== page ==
Jeri Red Corn is among the 47 artists chosen by the Obama family to have their artworks displayed in the White House. Red Corn’s pot “Intertwining Scrolls” will grace the Oval Office.

“At first I couldn’t think of anything when I found out and then I was just so excited,” Red Corn, 69, said. “When I got off the phone I went running through the house yelling, ‘I can’t believe this, this is heaven!’”

“Later I got to thinking of the significance of it all, that it’s [in the Oval Office] and how many people will see it and that is truly, truly satisfying,” Red Corn said.

The First Couple worked with White House curators to select works of art on loan from museums across the country. Red Corn’s pot came from the Smithsonian’s National Museum of the American Indian where it had been displayed since 2004. It joins 47 works that include three other Native American ceramists, including the late Maria Martinez of San Ildefonso Pueblo, one abstract painting and 12 paintings depicting Native Americans by the 19th-century ethnographic artist George Catlin.

According to an article by the Washington Post, White House curator William Allman speaks of the Obamas' borrowings as expressing “probably more interest in truly modern art” than was seen in previous administrations.

Red Corn, Caddo and Citizen Potawatomi, couldn’t agree more.

“Caddo pottery is different and I’m glad they did that recognition, that these are exciting designs, modernistic,” Red Corn said. “Although they’re old, they’re good.”

Red Corn’s clay pot “Intertwining Scrolls” is a replica of a 500-year-old Caddo clay pot with swirling, geometric designs, hand-etched into the clay. Red Corn, who tried to stay as true to how the Caddo would have done their pottery 500 years ago, etched the designs using sharp metal tools and sometimes bone. Instead of using a kiln, a modern potter’s way of firing their pot, she built a fire and fired the pot inside of it. Once the pot was set, she rubbed red clay into the designs to make the pattern stand out from the black pot. Red Corn spent three months working on "Intertwining Scrolls" in 1994.

“[Pottery] was something that I just fell into,” Red Corn said. “I started loving it and started thinking, [Caddos] as a tribe, need to do more to get this art going and revise it . . . but art is difficult. I’m not saying it’s not fun to do but this particular art is not quick, it really takes time. Everything is hand detailed, hand coiled, wood fired, it’s not as technically quick as a kiln. A lot of experimentation, a lot of failures and success.”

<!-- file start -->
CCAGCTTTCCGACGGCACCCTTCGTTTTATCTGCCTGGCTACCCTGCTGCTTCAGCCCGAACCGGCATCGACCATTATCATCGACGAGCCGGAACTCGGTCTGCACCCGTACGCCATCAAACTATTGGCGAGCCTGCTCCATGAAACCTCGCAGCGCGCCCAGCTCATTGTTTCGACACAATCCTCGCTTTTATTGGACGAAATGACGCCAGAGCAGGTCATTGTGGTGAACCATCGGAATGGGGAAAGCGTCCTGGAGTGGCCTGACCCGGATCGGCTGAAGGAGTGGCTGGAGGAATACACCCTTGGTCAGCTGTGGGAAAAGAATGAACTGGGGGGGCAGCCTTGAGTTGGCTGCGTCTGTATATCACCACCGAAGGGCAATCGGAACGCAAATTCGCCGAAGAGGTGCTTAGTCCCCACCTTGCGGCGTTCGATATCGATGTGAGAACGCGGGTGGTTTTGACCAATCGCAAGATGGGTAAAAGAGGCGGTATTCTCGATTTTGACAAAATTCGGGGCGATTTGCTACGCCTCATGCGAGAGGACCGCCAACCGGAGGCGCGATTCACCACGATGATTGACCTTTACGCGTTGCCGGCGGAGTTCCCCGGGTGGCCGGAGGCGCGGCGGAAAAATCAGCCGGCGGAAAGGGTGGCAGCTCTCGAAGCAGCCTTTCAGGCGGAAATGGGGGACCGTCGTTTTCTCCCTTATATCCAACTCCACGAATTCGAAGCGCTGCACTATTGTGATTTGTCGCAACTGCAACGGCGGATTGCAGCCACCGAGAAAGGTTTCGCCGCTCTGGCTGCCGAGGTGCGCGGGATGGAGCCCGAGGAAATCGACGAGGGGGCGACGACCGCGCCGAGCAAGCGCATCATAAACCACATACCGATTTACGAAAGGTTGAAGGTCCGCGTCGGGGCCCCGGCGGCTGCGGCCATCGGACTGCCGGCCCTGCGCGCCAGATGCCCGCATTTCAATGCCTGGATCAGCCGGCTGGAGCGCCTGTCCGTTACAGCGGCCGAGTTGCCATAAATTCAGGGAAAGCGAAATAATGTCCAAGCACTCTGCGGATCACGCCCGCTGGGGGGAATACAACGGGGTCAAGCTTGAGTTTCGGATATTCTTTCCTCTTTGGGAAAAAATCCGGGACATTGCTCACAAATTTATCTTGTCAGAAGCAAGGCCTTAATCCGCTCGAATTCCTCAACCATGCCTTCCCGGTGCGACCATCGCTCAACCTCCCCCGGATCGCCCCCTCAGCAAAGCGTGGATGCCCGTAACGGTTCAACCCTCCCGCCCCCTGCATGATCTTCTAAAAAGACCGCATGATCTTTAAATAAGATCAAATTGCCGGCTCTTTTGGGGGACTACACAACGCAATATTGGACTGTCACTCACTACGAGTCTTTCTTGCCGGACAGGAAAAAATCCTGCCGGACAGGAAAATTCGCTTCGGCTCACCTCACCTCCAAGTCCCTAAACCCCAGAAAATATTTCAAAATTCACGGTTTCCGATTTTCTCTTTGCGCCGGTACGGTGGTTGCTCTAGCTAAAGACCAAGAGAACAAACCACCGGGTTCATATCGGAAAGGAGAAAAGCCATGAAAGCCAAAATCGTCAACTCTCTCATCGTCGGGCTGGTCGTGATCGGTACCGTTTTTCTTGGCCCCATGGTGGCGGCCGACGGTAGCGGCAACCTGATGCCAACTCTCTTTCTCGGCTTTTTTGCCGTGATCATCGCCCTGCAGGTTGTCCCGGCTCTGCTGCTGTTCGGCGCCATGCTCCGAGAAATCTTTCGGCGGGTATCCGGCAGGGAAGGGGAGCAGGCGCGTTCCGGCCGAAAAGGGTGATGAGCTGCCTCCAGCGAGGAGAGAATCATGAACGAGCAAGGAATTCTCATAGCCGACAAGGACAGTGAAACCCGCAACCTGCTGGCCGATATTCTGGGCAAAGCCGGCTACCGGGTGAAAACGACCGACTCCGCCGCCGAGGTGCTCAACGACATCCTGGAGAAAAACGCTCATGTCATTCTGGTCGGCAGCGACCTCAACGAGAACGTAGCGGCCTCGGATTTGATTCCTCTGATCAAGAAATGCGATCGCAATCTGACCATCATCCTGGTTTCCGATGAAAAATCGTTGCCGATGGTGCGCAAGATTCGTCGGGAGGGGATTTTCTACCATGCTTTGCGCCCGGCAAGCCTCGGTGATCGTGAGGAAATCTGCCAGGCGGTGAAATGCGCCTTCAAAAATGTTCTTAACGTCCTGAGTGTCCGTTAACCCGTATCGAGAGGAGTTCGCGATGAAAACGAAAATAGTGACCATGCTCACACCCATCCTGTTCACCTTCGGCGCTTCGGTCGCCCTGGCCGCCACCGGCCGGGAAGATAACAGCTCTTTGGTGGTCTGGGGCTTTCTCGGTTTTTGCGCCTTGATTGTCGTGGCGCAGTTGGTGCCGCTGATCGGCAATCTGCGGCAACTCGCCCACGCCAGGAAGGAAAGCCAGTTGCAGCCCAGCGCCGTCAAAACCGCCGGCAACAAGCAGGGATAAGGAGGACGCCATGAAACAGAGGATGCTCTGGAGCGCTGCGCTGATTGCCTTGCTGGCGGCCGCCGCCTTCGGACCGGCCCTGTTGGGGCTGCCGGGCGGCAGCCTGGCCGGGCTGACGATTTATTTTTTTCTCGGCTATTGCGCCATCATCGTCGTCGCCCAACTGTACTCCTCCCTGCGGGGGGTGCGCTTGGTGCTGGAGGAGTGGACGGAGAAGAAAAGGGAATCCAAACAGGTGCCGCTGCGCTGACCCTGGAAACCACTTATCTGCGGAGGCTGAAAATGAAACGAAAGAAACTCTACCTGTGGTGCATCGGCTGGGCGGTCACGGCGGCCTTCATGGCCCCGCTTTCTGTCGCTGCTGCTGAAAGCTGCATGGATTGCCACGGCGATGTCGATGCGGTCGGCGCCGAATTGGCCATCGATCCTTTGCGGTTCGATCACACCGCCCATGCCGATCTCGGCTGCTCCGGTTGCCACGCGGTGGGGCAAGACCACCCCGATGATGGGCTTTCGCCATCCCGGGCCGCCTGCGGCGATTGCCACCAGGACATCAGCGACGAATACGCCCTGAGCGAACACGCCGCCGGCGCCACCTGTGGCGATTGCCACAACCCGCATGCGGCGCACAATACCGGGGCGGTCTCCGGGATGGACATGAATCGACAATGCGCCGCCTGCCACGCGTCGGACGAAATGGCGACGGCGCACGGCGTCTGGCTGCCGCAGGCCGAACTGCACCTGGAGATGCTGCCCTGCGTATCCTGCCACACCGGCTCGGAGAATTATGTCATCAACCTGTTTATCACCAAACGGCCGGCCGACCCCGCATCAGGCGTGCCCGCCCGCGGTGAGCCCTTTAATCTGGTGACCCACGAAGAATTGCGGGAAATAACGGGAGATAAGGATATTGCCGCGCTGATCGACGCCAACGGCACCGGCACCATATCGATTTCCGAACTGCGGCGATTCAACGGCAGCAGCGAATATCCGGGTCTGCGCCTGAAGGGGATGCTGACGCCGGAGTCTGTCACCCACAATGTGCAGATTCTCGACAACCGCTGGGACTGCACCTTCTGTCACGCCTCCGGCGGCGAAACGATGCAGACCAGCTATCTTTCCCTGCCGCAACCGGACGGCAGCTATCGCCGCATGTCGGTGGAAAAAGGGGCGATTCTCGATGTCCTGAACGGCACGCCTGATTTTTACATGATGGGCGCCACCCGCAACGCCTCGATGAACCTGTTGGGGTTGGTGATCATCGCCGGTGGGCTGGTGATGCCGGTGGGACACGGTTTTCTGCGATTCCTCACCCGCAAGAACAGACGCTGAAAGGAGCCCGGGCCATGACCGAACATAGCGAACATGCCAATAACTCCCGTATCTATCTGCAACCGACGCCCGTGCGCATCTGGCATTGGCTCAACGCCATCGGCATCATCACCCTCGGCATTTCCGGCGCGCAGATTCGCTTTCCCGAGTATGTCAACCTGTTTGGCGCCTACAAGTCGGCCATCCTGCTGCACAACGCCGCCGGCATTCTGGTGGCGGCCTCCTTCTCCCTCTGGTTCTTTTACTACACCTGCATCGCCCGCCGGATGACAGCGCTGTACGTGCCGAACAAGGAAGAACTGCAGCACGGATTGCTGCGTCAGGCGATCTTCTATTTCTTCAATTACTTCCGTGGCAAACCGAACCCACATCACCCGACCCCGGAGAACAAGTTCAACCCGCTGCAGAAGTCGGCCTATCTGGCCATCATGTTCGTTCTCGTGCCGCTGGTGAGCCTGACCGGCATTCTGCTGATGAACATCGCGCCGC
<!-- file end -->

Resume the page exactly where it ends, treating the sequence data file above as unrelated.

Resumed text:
Her husband of 46 years, Osage author Charles Red Corn, never expected this for his wife but is happy to know that all of her hard work has paid off. He said that when she first came to him to let him know she wanted to study ceramics, especially Caddo designs, he thought it was a good idea and that the story of how the Caddo had to give up their art due to the harsh conditions of Removal, he knew it would be something his wife would cherish.

“I think she’s earned the honor and her heart is in her artwork and it’s good for me to watch her be rewarded for what she accomplished,” Charles Red Corn said. “During the last 15 years, there were times when she didn’t know exactly what she was pursuing but there was a drive there and she kept after it and now people are saying she pursued something, she reached it and it was very worthwhile.”

Red Corn, who works out of her home in Norman, sells most of her work to collectors and travels to art shows in her spare time. Her work can be seen in Tribes 131 Fine Arts & Gifts in Norman, the Smithsonian and the George Gustav Heye Museum in New York City. She won first place in pottery recently at the Southeast Art Show and Market hosted by the Chickasaw Nation.

Red Corn was told that her pot will be placed to President Barack Obama’s left, toward the front of the room when he is sitting at his presidential desk. The pot probably won’t be visible in official photographs of the president but it will be something he sees every day.

“I’m sure this means a lot to Native people to have these pieces of art chosen [by the Obama family],” Red Corn said. “Reaching out and including another group of people, a new direction . . . We are getting recognized after years of not being included, being almost an afterthought.”